Such Stuermer-like assaults, though rare, were painful and bewildering, especially since Epstein—his early infatuation with the Lower East Side notwithstanding—had no conscious connection with Judaism or Jewish life. “I have never joined in all-Jewish exhibitions of art,” he explains, almost apologetically. “Artists are of all races and climes, and to band together in racial groups is ridiculous.” Just as Captain Dreyfus never understood why millions of Frenchmen were arrayed against him, so Epstein is baffled by the resentment he inspired in England’s Edwardian upper middle class.
In some ways it was unfortunate that Epstein forsook post-Dreyfus, post-Impressionist France for Edwardian England, where foreigners were suspect and so respectable a movement as Impressionism was regarded with raised eyebrows. In France he would have had more allies: he might have been spared that bitterness, that pathological sense of isolation, which makes him absurd and unfair in his judgment of critics and alien artistic movements. Art critics, he writes, “are recruited either from the ranks of journalists or are disappointed failures as artists.” He dismisses abstract and surrealist artists as amateurs with private incomes and plenty of time “for that social intercourse so necessary for the propagation of advanced ideas.” One cannot help comparing his self-pity with the undaunted, uncomplaining spirit of such a stepchild of modern culture as Van Gogh. For all his laments, it is a fact that from 1907 on Epstein had many commissions, including some very remunerative ones.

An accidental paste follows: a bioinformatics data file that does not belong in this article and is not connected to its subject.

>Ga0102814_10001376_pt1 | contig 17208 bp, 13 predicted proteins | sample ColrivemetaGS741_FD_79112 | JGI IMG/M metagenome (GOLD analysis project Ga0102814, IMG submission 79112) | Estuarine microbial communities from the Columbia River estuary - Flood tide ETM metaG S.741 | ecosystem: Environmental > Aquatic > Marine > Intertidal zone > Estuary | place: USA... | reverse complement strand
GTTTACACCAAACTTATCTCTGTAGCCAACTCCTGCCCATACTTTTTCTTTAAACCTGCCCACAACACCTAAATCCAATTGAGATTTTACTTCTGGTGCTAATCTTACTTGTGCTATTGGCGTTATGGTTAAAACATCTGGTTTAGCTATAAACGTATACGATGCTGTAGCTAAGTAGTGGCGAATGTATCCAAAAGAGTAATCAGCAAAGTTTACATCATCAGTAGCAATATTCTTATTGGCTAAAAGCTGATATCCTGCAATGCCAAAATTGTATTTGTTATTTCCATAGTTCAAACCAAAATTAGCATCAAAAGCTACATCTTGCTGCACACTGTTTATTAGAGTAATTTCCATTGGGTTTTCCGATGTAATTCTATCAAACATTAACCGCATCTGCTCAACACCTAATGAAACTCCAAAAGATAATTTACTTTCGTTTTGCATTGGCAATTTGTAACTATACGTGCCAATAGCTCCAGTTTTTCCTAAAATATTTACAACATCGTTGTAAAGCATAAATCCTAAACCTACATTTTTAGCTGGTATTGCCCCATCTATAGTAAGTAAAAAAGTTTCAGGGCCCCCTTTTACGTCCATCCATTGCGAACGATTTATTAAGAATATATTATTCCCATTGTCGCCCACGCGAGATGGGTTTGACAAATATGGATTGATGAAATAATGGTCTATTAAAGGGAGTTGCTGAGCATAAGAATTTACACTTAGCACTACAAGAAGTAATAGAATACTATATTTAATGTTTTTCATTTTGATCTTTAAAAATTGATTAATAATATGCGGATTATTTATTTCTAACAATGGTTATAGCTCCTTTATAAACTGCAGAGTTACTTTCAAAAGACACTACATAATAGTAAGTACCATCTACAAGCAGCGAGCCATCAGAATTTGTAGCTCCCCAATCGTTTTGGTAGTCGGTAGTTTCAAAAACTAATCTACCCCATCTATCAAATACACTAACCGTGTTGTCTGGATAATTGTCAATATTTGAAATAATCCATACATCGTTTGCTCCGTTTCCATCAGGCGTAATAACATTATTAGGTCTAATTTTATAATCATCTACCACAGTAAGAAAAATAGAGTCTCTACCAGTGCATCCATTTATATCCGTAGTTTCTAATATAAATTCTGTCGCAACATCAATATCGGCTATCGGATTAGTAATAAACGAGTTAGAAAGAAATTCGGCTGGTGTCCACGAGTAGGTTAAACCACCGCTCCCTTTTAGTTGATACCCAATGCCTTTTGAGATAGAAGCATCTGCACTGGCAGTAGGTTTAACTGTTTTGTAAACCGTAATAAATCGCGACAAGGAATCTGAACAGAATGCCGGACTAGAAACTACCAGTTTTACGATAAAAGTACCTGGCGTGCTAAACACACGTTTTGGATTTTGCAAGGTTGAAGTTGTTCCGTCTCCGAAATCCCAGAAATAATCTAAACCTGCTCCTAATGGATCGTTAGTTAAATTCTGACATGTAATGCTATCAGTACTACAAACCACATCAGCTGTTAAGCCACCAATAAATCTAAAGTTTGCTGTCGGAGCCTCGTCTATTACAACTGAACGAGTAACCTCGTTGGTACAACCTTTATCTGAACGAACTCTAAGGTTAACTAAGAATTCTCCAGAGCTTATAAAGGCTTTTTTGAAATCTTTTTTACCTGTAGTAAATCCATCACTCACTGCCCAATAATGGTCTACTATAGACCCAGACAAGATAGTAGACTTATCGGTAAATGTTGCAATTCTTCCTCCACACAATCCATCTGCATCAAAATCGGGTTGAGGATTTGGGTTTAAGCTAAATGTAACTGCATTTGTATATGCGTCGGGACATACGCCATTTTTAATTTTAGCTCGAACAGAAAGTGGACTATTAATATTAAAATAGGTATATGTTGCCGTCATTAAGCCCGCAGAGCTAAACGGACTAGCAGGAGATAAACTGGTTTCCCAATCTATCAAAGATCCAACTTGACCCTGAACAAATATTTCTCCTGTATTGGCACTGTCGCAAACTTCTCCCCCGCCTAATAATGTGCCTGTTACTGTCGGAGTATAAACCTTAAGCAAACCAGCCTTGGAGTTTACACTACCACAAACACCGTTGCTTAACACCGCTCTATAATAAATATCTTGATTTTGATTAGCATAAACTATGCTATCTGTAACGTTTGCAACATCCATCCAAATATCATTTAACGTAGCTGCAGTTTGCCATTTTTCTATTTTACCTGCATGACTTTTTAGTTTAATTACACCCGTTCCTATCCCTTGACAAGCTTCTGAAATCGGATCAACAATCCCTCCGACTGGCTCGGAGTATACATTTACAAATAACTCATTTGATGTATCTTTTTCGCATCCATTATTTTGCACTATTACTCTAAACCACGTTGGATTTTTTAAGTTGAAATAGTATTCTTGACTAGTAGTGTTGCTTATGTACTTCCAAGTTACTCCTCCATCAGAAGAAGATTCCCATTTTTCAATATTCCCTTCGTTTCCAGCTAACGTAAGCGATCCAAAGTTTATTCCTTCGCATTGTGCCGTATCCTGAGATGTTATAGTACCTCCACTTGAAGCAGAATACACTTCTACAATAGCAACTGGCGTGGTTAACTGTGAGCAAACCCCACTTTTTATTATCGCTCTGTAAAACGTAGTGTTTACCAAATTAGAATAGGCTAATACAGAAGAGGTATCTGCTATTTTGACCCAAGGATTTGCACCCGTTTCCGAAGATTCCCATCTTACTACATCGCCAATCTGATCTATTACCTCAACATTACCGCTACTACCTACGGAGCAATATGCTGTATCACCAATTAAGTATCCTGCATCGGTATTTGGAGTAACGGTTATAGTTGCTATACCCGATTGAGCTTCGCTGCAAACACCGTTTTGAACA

One sorely misses humor, charm, and style in this book. Here and there, however, it is is relieved by flashes of irony, especially when he is writing about people he did not care for. On the Futurist Marinetti, for example, whose “impudence was as great as his energy,” he writes that after a tempestuous stay in London he “went back to give birth to Mussolini,” while his British associates “made frantic efforts to enter the Royal Academy.”
No more appropriate observation could be made about this book than the one implied in Epstein’s own statement: “Surely the best communication of the sculptor or the painter is through his work and in no other manner.”